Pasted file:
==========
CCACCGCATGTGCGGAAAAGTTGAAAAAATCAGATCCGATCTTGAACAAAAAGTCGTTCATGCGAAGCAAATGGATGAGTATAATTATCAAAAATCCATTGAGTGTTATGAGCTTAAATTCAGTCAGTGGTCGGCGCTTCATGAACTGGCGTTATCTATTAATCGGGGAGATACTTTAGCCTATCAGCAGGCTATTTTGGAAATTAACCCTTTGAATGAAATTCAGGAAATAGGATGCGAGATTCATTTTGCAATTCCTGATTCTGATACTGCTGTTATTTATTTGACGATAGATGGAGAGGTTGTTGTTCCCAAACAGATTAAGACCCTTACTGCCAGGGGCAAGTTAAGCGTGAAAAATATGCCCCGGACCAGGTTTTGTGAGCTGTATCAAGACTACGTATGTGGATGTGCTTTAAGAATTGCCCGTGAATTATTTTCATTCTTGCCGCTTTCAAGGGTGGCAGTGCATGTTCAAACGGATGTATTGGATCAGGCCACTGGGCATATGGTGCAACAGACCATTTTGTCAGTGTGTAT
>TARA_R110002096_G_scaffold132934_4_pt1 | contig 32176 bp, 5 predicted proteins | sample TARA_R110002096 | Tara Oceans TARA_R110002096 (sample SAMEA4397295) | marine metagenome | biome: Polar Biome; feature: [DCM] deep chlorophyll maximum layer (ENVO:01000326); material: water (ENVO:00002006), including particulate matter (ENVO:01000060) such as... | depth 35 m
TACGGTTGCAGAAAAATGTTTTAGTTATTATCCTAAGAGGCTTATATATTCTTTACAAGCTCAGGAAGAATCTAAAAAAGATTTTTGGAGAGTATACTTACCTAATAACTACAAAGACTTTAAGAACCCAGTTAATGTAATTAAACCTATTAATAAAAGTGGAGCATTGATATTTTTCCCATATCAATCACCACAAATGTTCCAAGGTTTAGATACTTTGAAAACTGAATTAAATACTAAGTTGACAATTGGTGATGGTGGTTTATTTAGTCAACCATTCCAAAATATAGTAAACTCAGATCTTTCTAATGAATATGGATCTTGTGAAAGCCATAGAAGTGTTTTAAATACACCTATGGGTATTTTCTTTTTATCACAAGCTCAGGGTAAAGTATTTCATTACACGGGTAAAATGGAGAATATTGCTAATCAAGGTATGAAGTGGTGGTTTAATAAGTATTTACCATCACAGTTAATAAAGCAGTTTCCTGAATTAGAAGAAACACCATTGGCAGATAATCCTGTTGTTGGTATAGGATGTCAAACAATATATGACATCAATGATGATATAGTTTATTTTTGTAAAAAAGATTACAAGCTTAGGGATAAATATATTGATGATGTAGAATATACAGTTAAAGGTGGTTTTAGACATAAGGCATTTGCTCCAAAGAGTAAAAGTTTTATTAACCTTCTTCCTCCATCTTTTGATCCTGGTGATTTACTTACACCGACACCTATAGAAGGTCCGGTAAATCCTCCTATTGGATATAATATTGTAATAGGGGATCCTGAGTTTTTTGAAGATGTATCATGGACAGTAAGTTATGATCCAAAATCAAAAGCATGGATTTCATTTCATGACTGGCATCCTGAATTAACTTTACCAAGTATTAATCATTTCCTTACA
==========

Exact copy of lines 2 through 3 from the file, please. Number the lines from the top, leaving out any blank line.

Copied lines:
>TARA_R110002096_G_scaffold132934_4_pt1 | contig 32176 bp, 5 predicted proteins | sample TARA_R110002096 | Tara Oceans TARA_R110002096 (sample SAMEA4397295) | marine metagenome | biome: Polar Biome; feature: [DCM] deep chlorophyll maximum layer (ENVO:01000326); material: water (ENVO:00002006), including particulate matter (ENVO:01000060) such as... | depth 35 m
TACGGTTGCAGAAAAATGTTTTAGTTATTATCCTAAGAGGCTTATATATTCTTTACAAGCTCAGGAAGAATCTAAAAAAGATTTTTGGAGAGTATACTTACCTAATAACTACAAAGACTTTAAGAACCCAGTTAATGTAATTAAACCTATTAATAAAAGTGGAGCATTGATATTTTTCCCATATCAATCACCACAAATGTTCCAAGGTTTAGATACTTTGAAAACTGAATTAAATACTAAGTTGACAATTGGTGATGGTGGTTTATTTAGTCAACCATTCCAAAATATAGTAAACTCAGATCTTTCTAATGAATATGGATCTTGTGAAAGCCATAGAAGTGTTTTAAATACACCTATGGGTATTTTCTTTTTATCACAAGCTCAGGGTAAAGTATTTCATTACACGGGTAAAATGGAGAATATTGCTAATCAAGGTATGAAGTGGTGGTTTAATAAGTATTTACCATCACAGTTAATAAAGCAGTTTCCTGAATTAGAAGAAACACCATTGGCAGATAATCCTGTTGTTGGTATAGGATGTCAAACAATATATGACATCAATGATGATATAGTTTATTTTTGTAAAAAAGATTACAAGCTTAGGGATAAATATATTGATGATGTAGAATATACAGTTAAAGGTGGTTTTAGACATAAGGCATTTGCTCCAAAGAGTAAAAGTTTTATTAACCTTCTTCCTCCATCTTTTGATCCTGGTGATTTACTTACACCGACACCTATAGAAGGTCCGGTAAATCCTCCTATTGGATATAATATTGTAATAGGGGATCCTGAGTTTTTTGAAGATGTATCATGGACAGTAAGTTATGATCCAAAATCAAAAGCATGGATTTCATTTCATGACTGGCATCCTGAATTAACTTTACCAAGTATTAATCATTTCCTTACA